Former NFL player Tony Boselli teaches kids how to tackle the flu

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BY ASHLEY D. THOMAS
DAYTONA TIMES

Volusia County public school students are gearing up to fight influenza with assistance from former Jacksonville Jaguars player Tony Boselli.

Tony Boselli, a former NFL player, speaks to students about the importance of vaccinating against influenza. (Photos by NANCY WAIT/VOLUSIA COUNTY SCHOOLS)
Tony Boselli, a former NFL player, speaks to students about the importance of vaccinating against influenza.
(Photos by NANCY WAIT/VOLUSIA COUNTY SCHOOLS)

The partnership between the Florida Department of Health in Volusia County, Volusia County Public Schools and Healthy Schools, LLC is called “Teach Flu a Lesson” and is designed to immunize all students who provide signed consent forms. FluMist is a vaccine that is sprayed into the nose to help protect against influenza.

“Teach Flu a Lesson is an initiative designed to improve the health of students,” said Boselli, a former offensive tackle for the Jaguars. “We are delighted to provide flu vaccines to students in Volusia County.

Free to students
Flu immunizations will be administered by Healthy School’s nurses free of charge to students in every Volusia County public school with parental consent Sept. 16-19.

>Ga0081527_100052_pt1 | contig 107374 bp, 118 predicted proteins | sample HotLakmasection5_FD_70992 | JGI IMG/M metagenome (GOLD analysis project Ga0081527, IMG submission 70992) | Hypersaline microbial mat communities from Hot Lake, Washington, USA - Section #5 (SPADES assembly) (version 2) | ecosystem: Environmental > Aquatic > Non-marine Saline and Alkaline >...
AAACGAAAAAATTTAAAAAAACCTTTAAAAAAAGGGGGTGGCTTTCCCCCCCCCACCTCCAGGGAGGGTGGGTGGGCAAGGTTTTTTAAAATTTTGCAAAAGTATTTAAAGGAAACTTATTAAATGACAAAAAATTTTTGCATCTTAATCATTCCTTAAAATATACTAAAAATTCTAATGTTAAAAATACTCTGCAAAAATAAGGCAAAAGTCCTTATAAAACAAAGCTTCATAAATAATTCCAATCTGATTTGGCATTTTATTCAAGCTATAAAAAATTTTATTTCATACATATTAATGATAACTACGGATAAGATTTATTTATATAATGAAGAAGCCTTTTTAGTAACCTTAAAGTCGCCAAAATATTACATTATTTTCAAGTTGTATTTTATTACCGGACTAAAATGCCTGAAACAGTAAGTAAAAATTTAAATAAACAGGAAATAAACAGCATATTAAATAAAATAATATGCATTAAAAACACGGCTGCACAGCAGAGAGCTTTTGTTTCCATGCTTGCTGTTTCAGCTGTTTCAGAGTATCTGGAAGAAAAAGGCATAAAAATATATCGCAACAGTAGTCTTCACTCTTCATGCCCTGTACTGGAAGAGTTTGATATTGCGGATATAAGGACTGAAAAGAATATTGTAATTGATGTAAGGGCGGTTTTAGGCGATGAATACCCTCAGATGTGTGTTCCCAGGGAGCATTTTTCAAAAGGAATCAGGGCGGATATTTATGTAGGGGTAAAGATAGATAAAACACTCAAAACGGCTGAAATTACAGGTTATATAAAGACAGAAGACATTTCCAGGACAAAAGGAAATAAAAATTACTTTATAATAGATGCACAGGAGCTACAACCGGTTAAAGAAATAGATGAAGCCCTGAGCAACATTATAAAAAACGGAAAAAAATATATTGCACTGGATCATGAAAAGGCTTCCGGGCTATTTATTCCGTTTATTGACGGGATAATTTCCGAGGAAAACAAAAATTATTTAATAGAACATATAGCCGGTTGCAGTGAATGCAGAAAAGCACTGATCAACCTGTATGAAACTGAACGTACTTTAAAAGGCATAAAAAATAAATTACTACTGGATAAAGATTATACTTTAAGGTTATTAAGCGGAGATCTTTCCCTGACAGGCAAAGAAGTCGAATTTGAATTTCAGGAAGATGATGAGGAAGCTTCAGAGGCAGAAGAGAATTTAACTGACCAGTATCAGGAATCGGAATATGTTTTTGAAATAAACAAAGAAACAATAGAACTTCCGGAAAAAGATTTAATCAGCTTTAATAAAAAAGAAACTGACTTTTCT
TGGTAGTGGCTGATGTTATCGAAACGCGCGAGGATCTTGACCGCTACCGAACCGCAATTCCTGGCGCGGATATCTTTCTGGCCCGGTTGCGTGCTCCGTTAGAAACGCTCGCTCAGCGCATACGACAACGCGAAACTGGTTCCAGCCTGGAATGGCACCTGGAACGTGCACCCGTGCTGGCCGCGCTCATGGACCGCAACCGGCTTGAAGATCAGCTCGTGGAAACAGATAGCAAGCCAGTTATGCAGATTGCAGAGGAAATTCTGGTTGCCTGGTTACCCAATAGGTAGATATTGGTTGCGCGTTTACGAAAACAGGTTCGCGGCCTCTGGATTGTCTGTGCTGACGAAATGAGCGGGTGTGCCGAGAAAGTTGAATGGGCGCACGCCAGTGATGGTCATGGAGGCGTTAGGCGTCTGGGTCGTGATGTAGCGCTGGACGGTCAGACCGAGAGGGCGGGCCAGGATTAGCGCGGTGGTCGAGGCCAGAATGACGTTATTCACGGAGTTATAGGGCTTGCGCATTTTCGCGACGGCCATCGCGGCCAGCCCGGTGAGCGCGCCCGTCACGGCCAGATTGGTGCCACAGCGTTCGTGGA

“This is an excellent opportunity for our students to get their flu vaccines while at school,” said Dr. Margaret Smith, superintendent of Volusia County Schools. “Many students miss instructional time because of cold and flu. This program will protect our students from influenza, helping to keep them healthy and in school.”

It is recommended by the Centers for Disease Control and Prevention (CDC) that all persons 6 months and older receive a flu vaccine every year.

140911_dt_front02bEffective way to help
During the 2011-12 flu season, 26 deaths in children were reported to CDC. Each year in the U.S., an average of 20,000 children under the age of 5 are hospitalized for flu-related complications.

Children are more likely to get the flu or have flu-related complications because their Immune systems are still developing and schools tend to serve as incubators of influenza in each community.

“Bringing flu vaccines into schools has proven to be an effective way to increase the vaccination rates for children in Florida,” said Dr. Bonnie J. Sorensen, director of the Florida Department of Health in Volusia County.

According to the CDC, children with chronic health conditions such as asthma and diabetes have an extremely high risk of developing serious flu-related complications.

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